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Public Statements

Hearing of the Senate Committee on Environment and Public Works - Nomination of Gina McCarthy to EPA Administrator

Hearing

By:
Date:
Location: Unknown

"Ms. McCarthy, I enjoyed meeting with you a few weeks ago, and as we discussed I enjoyed a constructive, candid relationship with Lisa Jackson. If you are confirmed, I look forward to having a similar relationship with you.

"But I am very concerned about the direction the EPA, and particularly the Air Office, has gone under your leadership. Americans want energy independence, and I believe we have the domestic resources to achieve that goal today. And while the President says that he also wants to achieve this goal, he is doing all he can to shut down traditional sources of energy. We know we have the largest combined resources of coal, oil, and natural gas in the world, but if we can't legally extract or use them, they don't do us any good.

"The President's campaign against oil, gas, and coal has been a government-wide effort, but the regulations coming out of your agency have had the most damaging effects. In just the last few months you put out the Utility MACT (which would cost $100 billion and 1.65 million jobs); the Boiler MACT (which would cost $63 billion and 800,000 jobs); and the PM2.5­ (soot) Rule (which will put dozens of counties out of attainment and basically keep businesses from expanding there). Many of these rules were rushed, did not have their full cost accounted for and significantly overstated the health benefits, which are all significant problems.

"But the President has saved many of the worst regulations for his second term, and the simple fear of these regulations becoming final is having a sustained chilling effect on achieving the goal of domestic energy independence. One is the Ozone NAAQS that is probably being developed as we speak. This rule could shut down oil and gas activities across the country. Additionally, because of the NSPS for electric generating units you proposed last year, utilities cannot build new coal fired power plants. So coal, the source that you said in this room would remain "vital…for a long time," is now on the path to becoming obsolete.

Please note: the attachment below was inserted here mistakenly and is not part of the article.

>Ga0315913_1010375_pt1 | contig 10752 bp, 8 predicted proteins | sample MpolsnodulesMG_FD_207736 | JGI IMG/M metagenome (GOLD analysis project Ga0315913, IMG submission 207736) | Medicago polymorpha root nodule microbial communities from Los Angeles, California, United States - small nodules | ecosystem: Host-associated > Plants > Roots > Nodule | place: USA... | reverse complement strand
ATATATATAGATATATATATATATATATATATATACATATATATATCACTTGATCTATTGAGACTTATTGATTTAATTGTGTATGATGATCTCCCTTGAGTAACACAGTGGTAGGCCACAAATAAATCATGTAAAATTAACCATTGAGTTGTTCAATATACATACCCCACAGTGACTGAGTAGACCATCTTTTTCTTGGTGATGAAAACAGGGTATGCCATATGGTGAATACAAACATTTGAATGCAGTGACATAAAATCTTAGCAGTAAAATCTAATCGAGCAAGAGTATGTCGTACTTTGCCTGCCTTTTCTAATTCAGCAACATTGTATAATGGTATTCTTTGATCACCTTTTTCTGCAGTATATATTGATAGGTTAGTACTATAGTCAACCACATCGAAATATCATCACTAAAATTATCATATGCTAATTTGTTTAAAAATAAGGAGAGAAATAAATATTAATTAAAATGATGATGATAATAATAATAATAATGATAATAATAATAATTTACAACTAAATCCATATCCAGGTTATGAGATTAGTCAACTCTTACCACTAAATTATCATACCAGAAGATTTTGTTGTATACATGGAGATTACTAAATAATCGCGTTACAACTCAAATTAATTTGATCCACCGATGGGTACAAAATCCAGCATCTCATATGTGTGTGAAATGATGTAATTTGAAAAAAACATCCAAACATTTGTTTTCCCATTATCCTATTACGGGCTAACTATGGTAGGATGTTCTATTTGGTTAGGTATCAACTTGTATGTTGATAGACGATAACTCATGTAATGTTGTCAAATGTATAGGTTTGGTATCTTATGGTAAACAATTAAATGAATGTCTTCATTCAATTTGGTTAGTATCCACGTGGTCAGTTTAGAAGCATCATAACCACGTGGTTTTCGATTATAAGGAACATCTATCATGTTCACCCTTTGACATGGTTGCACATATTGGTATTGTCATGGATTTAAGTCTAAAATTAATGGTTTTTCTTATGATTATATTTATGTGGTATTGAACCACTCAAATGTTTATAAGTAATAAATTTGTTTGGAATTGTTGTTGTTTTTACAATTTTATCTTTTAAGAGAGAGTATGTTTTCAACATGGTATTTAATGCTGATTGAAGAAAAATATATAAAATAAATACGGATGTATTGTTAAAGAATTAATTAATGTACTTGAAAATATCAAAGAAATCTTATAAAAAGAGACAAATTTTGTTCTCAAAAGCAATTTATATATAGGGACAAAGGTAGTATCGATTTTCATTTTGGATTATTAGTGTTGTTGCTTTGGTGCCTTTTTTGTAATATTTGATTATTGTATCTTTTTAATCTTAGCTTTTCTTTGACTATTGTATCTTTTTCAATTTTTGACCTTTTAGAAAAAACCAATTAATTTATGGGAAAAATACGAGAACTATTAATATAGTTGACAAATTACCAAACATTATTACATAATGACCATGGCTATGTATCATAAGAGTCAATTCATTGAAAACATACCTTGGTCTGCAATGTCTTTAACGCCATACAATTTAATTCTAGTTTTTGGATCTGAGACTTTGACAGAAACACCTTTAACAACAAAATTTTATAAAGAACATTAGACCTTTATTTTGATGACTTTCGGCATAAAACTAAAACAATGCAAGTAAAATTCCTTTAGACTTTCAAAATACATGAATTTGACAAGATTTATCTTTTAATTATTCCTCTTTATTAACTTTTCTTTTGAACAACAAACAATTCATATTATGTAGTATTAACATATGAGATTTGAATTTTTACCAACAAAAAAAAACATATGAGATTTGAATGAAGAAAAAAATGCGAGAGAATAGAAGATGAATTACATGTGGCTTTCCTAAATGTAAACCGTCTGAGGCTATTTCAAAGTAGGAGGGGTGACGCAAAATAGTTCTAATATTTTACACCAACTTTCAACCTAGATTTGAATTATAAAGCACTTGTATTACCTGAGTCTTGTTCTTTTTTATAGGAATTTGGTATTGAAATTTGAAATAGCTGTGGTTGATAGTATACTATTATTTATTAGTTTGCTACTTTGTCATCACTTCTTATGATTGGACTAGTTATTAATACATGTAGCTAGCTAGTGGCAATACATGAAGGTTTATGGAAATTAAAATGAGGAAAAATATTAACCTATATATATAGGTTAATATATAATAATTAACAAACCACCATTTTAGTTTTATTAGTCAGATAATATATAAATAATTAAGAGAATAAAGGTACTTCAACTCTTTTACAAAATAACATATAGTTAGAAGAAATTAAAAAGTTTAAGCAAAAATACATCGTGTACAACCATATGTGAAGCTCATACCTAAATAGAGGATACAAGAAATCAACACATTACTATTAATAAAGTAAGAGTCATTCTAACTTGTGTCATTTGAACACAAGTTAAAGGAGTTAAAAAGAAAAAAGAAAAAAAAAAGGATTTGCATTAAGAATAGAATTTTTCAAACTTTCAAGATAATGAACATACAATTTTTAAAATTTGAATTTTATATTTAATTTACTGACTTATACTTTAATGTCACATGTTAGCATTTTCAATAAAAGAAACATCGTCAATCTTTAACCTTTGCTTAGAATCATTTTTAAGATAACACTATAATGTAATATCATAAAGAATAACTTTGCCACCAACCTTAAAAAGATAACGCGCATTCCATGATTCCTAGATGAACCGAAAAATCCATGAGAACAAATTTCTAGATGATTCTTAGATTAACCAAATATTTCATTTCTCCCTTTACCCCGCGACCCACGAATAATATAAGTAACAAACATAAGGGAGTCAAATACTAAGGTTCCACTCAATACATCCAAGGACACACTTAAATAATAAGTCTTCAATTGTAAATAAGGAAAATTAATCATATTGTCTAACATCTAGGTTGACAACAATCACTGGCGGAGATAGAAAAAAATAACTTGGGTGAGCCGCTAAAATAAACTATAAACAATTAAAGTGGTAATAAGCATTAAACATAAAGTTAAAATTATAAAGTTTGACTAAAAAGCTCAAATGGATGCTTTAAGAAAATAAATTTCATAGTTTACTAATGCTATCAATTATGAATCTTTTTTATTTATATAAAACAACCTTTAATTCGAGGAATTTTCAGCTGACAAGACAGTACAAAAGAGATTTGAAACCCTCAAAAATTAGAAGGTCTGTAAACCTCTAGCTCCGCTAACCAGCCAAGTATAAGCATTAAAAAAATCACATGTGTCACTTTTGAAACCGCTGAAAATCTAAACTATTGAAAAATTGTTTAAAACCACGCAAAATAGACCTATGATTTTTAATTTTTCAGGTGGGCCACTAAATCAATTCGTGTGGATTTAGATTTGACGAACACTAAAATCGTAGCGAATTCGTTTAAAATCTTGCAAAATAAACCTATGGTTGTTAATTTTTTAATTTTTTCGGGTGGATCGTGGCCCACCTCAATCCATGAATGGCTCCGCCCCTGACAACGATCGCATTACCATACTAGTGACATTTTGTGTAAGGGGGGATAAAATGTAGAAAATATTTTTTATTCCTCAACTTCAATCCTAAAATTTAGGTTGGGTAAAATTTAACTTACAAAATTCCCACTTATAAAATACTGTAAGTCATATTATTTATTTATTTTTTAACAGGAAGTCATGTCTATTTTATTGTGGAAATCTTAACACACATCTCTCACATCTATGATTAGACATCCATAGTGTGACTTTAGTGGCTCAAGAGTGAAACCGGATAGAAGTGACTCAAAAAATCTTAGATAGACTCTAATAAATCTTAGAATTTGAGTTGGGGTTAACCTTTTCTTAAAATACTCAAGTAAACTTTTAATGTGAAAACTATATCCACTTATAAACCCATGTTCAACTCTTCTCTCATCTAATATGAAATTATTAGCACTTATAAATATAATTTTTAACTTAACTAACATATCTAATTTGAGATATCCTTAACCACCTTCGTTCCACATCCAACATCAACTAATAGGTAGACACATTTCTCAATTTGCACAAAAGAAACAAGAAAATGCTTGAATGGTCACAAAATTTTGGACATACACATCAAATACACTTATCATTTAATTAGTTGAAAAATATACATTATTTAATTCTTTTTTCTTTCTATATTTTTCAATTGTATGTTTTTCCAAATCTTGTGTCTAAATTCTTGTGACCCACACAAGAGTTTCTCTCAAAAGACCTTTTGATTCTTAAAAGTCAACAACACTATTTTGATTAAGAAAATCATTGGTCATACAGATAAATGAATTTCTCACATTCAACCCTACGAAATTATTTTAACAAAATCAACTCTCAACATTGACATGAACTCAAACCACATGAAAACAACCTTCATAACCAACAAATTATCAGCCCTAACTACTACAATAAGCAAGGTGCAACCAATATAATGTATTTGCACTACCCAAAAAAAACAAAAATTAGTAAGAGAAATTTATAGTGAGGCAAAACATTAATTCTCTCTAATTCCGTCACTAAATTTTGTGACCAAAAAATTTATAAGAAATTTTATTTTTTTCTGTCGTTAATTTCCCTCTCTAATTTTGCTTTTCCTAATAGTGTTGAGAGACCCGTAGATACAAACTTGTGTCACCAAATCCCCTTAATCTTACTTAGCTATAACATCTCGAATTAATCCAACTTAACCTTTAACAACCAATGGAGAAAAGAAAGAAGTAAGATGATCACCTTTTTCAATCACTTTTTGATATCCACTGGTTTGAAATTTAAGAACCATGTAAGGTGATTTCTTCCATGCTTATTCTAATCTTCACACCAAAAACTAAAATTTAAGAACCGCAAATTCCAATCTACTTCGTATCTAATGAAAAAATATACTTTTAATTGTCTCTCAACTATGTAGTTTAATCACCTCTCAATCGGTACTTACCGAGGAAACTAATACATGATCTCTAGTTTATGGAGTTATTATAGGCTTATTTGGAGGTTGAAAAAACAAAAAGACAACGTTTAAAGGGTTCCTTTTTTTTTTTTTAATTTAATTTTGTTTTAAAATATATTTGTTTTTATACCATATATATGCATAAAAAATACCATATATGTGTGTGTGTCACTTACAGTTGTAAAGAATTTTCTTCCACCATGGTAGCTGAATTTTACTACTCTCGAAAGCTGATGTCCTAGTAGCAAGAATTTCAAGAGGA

"I am also concerned about the way the EPA has maintained its relationships with the states. Cooperative federalism is a key component of the Clean Air Act, but your agency has often acted secretly with environmental groups to impose damaging regulations on traditional utilities to further your political goals.

"Similarly, I see your EPA making an earnest effort to seize regulatory power over the hydraulic fracturing process away from the states, which has been done safely since its first use near Duncan, Oklahoma in 1949. The unbalanced study you're moving ahead with does not respect the fact that under state regulation, there has never been a confirmed, documented case of groundwater contamination caused by hydraulic fracturing.

"Further, this Administration's EPA has a reckless history of using the discretion it has been given in a non-transparent way to pursue the most radical policies possible, policies that make it too expensive to run this machine called America and impossible to achieve domestic energy independence.

"There is a lot to be concerned about at EPA, and I look forward to hearing your testimony and the Q&A to see if you plan to take the agency in a different direction."


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